The European Cultivated Potato Database (ECPD) is an online collaborative database of potato variety descriptions.

Eggplant

brinjalauberginesaubergine
Solanine is found in other plants in the same family, Solanaceae, which includes such plants as deadly nightshade (Atropa belladonna), henbane (Hyoscyamus niger) and tobacco (Nicotiana spp.), as well as the food plants eggplant and tomato.
As a member of the genus Solanum, it is related to the tomato and the potato.

Lenape potato

Lenape
The Lenape variety was released in 1967 but was withdrawn in 1970 as it contained high levels of glycoalkaloids.
Lenape (B5141-6) is a potato cultivar first released in 1967 and named after the Lenape Native American tribe, but it had to be pulled from the market in 1970 after findings of its high glycoalkaloid content.

Russet Burbank

russet potatorussetrusset potatoes
The GI of potatoes can vary considerably depending on the cultivar or cultivar category (such as "red", russet, "white", or King Edward), growing conditions and storage, preparation methods (by cooking method, whether it is eaten hot or cold, whether it is mashed or cubed or consumed whole), and accompanying foods consumed (especially the addition of various high-fat or high-protein toppings).
Russet Burbank is a potato cultivar with dark brown skin and few eyes that is the most widely grown potato in North America.

New Zealand English

New ZealandEnglishNew Zealand accent
Around 1845, the name transferred to the tuber itself, the first record of this usage being in New Zealand English.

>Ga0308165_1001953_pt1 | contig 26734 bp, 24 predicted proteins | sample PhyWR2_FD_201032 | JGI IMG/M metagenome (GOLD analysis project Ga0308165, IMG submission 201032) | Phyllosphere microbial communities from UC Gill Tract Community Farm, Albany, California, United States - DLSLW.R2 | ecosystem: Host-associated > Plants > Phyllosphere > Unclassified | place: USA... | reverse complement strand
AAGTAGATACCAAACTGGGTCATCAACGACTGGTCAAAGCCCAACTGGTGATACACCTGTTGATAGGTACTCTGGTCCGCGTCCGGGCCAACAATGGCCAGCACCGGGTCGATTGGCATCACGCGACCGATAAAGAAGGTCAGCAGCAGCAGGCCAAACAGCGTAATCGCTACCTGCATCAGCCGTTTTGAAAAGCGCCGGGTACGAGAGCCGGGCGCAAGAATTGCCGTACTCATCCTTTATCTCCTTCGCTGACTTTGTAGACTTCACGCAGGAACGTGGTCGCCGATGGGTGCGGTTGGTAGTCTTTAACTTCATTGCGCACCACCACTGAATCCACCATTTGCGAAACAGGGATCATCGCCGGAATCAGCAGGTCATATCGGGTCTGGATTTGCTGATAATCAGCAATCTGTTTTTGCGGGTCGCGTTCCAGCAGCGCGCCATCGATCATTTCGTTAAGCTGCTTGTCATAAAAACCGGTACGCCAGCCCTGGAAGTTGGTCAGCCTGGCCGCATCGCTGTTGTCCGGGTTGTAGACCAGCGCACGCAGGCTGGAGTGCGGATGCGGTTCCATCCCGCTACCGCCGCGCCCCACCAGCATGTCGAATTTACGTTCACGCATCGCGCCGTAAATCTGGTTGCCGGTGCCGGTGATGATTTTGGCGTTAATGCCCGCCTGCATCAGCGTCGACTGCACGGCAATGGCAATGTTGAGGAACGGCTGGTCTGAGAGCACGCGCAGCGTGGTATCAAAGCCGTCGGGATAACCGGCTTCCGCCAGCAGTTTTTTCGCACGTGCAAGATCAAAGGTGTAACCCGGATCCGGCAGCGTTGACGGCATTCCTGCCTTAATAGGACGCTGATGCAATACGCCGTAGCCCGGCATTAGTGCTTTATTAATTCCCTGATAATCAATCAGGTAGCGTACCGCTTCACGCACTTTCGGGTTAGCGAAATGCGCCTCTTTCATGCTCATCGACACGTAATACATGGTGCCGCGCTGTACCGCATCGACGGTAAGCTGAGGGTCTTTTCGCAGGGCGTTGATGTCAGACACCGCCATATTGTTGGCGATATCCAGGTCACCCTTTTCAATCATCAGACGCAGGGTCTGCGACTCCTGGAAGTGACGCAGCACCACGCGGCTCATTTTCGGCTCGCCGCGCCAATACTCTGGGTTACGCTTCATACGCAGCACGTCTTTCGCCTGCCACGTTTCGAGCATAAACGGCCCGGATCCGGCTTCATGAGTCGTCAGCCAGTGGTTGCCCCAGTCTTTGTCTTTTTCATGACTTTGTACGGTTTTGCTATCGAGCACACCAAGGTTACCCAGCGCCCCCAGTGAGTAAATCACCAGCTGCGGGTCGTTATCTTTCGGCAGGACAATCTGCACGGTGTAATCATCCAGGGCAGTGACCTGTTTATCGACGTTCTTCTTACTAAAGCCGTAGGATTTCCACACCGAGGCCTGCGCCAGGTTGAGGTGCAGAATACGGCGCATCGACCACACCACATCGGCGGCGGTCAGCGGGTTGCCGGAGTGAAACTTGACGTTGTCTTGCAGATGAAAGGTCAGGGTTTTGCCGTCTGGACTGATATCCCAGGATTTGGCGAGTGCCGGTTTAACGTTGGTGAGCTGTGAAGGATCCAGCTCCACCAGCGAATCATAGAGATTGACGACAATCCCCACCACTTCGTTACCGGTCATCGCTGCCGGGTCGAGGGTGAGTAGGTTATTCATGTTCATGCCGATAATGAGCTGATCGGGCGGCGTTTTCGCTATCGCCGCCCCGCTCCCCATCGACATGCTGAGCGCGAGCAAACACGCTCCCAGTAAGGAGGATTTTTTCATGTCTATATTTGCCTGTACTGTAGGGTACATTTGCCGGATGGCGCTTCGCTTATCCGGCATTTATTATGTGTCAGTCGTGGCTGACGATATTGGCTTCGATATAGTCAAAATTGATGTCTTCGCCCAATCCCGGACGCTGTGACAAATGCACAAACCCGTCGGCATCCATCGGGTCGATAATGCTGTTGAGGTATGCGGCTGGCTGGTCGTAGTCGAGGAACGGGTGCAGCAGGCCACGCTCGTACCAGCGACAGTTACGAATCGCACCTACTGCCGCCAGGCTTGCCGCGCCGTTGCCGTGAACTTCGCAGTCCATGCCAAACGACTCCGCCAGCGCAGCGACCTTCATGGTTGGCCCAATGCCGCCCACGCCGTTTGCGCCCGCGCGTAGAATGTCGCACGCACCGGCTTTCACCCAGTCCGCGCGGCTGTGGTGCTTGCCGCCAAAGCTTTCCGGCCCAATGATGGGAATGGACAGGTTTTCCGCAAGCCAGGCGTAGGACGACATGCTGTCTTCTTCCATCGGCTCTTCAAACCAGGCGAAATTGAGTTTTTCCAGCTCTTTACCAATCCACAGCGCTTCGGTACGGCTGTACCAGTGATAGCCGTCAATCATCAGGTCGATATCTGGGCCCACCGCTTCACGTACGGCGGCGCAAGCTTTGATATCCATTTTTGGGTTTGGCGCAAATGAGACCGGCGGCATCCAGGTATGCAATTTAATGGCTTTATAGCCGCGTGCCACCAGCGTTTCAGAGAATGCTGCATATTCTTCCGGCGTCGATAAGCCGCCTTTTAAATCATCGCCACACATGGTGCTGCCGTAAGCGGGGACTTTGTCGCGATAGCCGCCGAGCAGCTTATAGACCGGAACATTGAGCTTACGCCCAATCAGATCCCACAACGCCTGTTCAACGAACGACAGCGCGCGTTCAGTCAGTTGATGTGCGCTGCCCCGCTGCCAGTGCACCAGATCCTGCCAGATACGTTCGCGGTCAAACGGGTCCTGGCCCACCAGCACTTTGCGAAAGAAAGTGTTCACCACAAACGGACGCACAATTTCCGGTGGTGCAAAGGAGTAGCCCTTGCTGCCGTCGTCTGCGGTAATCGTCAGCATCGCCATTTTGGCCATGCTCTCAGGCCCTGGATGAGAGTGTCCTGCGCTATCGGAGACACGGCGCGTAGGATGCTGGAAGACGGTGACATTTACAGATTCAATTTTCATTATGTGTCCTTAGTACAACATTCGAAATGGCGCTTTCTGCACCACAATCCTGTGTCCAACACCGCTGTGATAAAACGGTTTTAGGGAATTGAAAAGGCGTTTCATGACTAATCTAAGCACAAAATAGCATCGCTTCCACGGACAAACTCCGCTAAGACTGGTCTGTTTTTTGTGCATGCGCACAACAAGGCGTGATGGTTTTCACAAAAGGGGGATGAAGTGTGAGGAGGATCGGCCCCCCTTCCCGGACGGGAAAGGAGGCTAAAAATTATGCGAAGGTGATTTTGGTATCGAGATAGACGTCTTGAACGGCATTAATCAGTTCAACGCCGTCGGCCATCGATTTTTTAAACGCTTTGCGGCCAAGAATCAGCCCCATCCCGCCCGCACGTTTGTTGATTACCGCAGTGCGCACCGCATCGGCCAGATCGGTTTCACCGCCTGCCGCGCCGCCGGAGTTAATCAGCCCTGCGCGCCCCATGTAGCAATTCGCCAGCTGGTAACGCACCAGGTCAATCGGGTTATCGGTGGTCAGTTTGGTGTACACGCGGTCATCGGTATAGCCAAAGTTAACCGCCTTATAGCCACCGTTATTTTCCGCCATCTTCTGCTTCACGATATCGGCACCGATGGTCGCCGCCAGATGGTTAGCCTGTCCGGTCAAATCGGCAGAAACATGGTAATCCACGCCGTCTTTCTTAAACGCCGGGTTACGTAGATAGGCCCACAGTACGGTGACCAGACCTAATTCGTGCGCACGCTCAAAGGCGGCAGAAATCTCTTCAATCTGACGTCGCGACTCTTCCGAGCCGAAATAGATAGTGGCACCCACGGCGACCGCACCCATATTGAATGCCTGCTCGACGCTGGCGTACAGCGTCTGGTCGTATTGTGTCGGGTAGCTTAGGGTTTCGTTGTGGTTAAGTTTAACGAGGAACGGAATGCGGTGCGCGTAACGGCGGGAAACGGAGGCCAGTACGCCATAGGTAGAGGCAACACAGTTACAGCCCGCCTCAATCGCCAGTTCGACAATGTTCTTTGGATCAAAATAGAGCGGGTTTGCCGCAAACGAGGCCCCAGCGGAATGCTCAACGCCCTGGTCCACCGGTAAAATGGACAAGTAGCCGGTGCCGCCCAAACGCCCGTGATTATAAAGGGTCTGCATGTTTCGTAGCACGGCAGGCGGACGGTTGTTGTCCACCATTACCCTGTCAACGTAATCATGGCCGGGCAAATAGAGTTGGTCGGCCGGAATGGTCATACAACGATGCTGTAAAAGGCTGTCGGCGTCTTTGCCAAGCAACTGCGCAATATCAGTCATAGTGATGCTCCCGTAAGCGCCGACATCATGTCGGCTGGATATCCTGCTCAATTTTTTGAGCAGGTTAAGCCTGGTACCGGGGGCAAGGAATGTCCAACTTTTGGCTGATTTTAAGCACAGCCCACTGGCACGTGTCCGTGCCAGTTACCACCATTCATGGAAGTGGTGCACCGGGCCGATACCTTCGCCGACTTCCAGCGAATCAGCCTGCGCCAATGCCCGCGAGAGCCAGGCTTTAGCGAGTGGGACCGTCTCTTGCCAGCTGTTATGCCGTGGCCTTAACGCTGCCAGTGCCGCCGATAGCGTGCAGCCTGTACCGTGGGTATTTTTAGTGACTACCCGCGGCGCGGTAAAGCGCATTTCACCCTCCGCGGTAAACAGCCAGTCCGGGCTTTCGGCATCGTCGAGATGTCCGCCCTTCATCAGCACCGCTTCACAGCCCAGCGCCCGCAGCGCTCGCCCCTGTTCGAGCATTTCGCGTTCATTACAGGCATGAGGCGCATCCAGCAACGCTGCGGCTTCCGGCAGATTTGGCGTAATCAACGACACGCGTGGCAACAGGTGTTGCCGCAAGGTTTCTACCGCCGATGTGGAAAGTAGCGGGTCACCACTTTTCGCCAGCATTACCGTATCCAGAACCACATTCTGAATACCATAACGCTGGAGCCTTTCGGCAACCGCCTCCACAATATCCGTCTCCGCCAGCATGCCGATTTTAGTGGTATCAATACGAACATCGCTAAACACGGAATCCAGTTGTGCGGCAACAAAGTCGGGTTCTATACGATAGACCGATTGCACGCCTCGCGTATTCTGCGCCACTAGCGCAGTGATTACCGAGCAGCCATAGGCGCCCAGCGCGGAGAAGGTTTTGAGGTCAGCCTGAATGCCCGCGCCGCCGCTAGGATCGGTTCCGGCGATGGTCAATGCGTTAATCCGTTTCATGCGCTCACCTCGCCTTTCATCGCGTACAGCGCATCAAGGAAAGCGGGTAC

The word spud for potato, now common throughout the English-speaking world, originated in New Zealand English.

Powdery scab

scabpowdery scab tuber diseaseSpongospora subterranea
Other potato diseases include Rhizoctonia, Sclerotinia, black leg, powdery mildew, powdery scab and leafroll virus.Insects that commonly transmit potato diseases or damage the plants include the Colorado potato beetle, the potato tuber moth, the green peach aphid (Myzus persicae), the potato aphid, beet leafhoppers, thrips, and mites.
Powdery scab is a disease of potato tubers.

Glycemic index

glycaemic indexlow-glycemicglycemic indices
Potatoes are often broadly classified as having a high glycemic index (GI) and so are often excluded from the diets of individuals trying to follow a low-GI diet.
processing (e.g., flour has a higher GI than the whole grain from which it is ground as grinding breaks the grain's protective layers) and the length of storage. Potatoes are a notable example, ranging from moderate to very high GI even within the same variety.

Potato virus Y

PVYpotato virusY
In the UK, most seed potatoes originate in Scotland, in areas where westerly winds prevent aphid attack and thus prevent spread of potato virus pathogens.
Potato virus Y (PVY) is a plant pathogenic virus of the family Potyviridae, and one of the most important plant viruses affecting potato production.

Potatoes of Chiloé

Chilean potatovariety of potatopotato varieties of Chiloé
The Andean potato is adapted to the short-day conditions prevalent in the mountainous equatorial and tropical regions where it originated; the Chilean potato, however, native to the Chiloé Archipelago, is adapted to the long-day conditions prevalent in the higher latitude region of southern Chile.
The Chiloé Archipelago is home to a wide variety of potatoes.

Waxy potato starch

Waxy potato varieties
Waxy potato varieties produce two main kinds of potato starch, amylose and amylopectin, the latter of which is most industrially useful.
Waxy potato starch is a variety of commercially available starch composed almost entirely of amylopectin molecules, extracted from new potato varieties.